"Last Words" by George Carlin and Tony Hendra

Review by Borodutch

This book was relatively short but pretty on point. Even though it wasn't meant as a biography, it ended up just like one. It has much more to do about George than his art or style.

"Last Words" explores Carlin's childhood and early career and tries to tie it into the sentiment George gave the characters he used during the stand-up routines. It was remarkable to learn about his early struggles and constant issues with various drug addictions and his abusive and self-destructing years.

After all, listening to this was almost like rewatching a watered-down story from "Californication" tv show. Undesired artists strike gold by taking the world with their talent, fighting with all the issues that come with success, realizing their mistakes, and trying to fix them, but it might have been a bit too late. Tragic, yet feels so human.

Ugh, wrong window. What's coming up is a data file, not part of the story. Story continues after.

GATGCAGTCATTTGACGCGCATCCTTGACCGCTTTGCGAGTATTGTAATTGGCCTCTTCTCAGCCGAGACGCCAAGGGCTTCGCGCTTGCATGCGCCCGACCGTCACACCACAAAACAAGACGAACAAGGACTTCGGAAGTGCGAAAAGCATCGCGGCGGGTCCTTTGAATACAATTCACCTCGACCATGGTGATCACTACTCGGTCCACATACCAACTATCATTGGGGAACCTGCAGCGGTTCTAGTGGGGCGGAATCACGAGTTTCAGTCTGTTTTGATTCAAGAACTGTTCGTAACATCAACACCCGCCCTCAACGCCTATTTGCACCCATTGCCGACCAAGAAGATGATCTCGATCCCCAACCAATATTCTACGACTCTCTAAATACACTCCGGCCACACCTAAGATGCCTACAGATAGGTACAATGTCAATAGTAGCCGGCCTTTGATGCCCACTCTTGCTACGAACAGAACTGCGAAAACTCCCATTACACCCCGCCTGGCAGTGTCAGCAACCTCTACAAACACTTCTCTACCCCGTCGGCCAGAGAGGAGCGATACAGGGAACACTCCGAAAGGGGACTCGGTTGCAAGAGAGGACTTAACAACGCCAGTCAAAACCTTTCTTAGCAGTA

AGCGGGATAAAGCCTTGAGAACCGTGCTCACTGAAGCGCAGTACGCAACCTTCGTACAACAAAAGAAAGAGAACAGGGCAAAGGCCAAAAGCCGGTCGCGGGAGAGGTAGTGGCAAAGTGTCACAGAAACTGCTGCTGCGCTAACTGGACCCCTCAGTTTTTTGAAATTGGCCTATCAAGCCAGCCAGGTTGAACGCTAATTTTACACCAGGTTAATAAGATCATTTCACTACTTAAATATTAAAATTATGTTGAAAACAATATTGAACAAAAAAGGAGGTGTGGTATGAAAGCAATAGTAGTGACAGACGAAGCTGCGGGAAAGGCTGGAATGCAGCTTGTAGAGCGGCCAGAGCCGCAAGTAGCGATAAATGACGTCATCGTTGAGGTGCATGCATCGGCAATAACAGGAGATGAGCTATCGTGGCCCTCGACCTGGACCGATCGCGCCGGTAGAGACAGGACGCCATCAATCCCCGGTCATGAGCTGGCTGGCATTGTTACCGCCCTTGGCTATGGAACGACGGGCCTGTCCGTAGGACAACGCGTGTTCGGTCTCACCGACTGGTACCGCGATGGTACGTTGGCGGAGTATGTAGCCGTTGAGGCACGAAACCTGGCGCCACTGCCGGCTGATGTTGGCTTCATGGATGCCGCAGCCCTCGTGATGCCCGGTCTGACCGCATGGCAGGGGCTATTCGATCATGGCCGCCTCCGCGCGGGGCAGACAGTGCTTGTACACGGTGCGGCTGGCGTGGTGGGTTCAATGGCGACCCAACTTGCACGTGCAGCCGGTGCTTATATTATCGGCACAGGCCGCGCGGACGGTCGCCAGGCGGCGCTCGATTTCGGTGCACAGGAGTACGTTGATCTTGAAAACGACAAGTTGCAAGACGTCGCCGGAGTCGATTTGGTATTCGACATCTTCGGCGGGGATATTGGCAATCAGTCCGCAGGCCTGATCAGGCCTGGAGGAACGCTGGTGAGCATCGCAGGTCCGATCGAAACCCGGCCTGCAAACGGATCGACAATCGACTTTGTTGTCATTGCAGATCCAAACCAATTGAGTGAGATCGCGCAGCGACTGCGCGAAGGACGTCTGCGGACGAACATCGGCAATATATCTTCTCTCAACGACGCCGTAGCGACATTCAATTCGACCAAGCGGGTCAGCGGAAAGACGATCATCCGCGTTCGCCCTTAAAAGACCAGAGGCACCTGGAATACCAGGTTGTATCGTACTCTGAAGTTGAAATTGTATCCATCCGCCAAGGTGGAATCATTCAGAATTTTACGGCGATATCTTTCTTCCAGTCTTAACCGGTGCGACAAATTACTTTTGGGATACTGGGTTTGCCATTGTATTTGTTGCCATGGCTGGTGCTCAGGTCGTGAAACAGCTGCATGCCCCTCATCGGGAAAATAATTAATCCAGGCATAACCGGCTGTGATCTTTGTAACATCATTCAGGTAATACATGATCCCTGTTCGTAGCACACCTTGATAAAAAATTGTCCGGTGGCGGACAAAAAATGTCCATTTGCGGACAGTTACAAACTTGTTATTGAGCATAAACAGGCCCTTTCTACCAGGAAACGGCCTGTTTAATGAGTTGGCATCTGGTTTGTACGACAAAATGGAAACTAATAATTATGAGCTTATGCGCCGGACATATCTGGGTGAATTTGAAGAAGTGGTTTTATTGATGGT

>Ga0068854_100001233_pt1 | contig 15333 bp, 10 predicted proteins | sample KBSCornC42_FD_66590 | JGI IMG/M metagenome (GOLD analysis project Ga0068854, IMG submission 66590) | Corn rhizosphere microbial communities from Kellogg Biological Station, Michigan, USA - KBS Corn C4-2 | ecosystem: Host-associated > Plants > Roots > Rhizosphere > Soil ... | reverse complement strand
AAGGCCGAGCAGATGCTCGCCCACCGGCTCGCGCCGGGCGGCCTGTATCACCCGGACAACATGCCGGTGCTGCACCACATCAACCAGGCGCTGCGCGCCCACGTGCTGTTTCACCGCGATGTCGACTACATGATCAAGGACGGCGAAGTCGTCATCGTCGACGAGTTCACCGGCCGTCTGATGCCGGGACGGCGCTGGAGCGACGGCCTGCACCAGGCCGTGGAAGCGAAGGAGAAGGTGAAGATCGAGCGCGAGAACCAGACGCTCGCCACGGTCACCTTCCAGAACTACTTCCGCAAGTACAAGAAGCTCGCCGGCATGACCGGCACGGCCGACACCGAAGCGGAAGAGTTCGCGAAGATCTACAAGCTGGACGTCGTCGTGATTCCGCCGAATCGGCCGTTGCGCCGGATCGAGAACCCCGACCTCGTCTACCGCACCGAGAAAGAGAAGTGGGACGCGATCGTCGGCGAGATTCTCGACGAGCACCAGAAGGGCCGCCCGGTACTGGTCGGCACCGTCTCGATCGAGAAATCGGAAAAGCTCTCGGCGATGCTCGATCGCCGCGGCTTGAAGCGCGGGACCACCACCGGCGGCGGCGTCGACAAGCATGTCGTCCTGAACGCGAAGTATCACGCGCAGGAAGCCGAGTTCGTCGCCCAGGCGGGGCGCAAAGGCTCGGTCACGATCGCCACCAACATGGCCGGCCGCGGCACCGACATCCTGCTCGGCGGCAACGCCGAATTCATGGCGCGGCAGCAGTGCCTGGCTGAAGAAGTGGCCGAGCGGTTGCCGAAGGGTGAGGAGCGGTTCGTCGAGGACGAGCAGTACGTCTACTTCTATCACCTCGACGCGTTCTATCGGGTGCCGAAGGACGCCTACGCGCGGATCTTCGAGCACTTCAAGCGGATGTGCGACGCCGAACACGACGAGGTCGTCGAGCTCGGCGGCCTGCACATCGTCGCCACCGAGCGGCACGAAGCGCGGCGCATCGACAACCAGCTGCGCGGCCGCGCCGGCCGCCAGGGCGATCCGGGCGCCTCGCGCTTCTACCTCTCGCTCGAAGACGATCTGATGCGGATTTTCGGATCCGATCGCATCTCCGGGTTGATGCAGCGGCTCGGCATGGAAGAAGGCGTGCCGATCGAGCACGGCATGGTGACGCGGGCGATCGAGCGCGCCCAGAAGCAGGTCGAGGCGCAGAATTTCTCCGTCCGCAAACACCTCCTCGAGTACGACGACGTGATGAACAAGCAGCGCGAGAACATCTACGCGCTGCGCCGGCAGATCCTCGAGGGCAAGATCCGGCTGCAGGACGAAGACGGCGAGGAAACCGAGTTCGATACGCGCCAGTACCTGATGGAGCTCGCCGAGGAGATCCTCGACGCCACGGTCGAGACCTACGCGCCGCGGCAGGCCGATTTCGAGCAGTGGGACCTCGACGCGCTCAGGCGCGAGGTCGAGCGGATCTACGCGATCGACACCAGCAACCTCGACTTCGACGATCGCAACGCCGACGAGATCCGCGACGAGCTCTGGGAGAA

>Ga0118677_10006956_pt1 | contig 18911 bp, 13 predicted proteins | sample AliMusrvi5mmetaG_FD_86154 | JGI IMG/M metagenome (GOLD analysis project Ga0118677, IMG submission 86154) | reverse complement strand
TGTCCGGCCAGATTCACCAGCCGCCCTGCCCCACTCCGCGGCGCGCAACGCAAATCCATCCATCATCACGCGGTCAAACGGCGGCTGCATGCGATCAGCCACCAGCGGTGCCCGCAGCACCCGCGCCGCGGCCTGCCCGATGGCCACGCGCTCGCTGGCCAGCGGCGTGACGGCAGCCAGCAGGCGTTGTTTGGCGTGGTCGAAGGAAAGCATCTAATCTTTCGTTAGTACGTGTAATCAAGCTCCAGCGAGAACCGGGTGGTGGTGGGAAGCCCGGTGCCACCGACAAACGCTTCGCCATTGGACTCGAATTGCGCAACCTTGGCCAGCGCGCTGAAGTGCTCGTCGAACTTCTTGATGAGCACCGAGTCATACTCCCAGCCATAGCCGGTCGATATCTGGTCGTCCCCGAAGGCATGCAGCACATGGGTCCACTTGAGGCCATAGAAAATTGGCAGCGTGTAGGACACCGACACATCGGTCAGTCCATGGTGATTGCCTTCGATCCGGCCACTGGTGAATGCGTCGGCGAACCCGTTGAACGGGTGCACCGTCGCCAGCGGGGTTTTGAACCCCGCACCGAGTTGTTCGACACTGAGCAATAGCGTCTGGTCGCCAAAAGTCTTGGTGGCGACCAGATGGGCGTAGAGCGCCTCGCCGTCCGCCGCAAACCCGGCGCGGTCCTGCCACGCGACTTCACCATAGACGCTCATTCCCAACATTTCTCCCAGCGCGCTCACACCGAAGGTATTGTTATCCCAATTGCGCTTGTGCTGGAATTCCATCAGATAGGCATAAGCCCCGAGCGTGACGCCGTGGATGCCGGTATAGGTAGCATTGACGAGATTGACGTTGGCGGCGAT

A considerable portion of this book is dedicated to Carlin's fight against various censorship tools, which was quite educational. I hope that artists never get oppressed by establishments — but my hope is probably futile. Nevertheless, George's account of the things happening during his career resonates with anyone thinking rationally.

I knew George Carlin from his role in Kevin Smith's artistry and stand-up shows. I never was a part of the culture where and when he thrived. However, I recommend this book to any artist hoping to strike big in this world. "Last Words" is a cautionary tale of what shouldn't be done (e.g. reckless drug use) and what could've been if Carlin was a tad bit more self-conscious and careful.